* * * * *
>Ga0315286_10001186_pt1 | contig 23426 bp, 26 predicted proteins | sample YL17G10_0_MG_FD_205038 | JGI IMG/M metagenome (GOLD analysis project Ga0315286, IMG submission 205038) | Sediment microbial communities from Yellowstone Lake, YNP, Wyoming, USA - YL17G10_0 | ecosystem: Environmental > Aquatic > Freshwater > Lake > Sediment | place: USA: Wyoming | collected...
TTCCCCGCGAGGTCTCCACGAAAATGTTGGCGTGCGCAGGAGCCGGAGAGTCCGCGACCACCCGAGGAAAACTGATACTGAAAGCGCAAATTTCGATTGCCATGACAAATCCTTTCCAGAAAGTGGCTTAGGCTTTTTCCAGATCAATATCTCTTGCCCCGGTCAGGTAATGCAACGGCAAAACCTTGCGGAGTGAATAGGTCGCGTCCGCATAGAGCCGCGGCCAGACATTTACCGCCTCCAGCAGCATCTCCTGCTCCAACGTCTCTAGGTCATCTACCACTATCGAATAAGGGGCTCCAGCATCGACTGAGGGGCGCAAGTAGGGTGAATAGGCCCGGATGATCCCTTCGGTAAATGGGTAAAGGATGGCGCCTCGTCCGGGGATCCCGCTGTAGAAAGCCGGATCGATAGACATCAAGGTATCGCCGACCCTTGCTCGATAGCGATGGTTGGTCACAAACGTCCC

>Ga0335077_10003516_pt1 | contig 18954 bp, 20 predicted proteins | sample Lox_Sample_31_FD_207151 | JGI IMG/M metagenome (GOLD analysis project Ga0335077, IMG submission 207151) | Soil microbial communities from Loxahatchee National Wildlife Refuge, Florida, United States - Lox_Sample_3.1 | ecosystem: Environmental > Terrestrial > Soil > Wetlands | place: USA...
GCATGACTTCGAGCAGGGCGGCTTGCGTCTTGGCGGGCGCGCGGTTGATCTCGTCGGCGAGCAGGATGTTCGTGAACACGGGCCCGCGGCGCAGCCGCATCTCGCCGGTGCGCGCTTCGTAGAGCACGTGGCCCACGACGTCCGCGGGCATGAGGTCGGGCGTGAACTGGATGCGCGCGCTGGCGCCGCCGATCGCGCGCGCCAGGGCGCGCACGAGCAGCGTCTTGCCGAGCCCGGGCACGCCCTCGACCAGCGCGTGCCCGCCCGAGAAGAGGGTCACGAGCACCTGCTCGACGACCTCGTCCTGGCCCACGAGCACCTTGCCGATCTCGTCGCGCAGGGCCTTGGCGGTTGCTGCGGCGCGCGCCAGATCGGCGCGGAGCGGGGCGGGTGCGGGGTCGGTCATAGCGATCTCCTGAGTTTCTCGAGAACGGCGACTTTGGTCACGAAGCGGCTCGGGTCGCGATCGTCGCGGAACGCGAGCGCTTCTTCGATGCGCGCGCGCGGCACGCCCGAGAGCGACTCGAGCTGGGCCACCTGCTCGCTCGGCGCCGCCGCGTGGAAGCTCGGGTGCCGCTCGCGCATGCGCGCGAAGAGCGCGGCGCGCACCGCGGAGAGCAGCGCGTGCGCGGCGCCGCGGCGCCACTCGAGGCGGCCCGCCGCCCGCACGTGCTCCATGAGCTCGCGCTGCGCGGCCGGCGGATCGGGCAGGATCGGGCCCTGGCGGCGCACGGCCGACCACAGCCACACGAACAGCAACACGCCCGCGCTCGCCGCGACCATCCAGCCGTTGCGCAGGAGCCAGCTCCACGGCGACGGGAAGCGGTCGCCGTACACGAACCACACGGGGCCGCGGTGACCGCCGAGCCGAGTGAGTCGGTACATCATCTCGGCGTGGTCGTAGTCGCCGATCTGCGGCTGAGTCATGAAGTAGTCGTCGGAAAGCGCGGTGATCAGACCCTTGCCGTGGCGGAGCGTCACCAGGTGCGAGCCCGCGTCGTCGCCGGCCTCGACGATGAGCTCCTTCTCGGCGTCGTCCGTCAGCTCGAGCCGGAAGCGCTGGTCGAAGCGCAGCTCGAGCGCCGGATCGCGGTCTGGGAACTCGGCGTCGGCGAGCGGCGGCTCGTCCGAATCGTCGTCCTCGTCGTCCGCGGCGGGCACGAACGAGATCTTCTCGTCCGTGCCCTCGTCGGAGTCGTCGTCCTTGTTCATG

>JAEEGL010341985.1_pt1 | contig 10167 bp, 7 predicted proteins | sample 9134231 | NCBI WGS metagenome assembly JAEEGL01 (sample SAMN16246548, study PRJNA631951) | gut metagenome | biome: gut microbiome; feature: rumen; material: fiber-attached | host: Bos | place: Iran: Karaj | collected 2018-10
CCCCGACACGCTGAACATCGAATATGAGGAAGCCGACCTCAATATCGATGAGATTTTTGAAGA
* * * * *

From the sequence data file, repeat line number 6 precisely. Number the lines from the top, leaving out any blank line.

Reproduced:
CCCCGACACGCTGAACATCGAATATGAGGAAGCCGACCTCAATATCGATGAGATTTTTGAAGA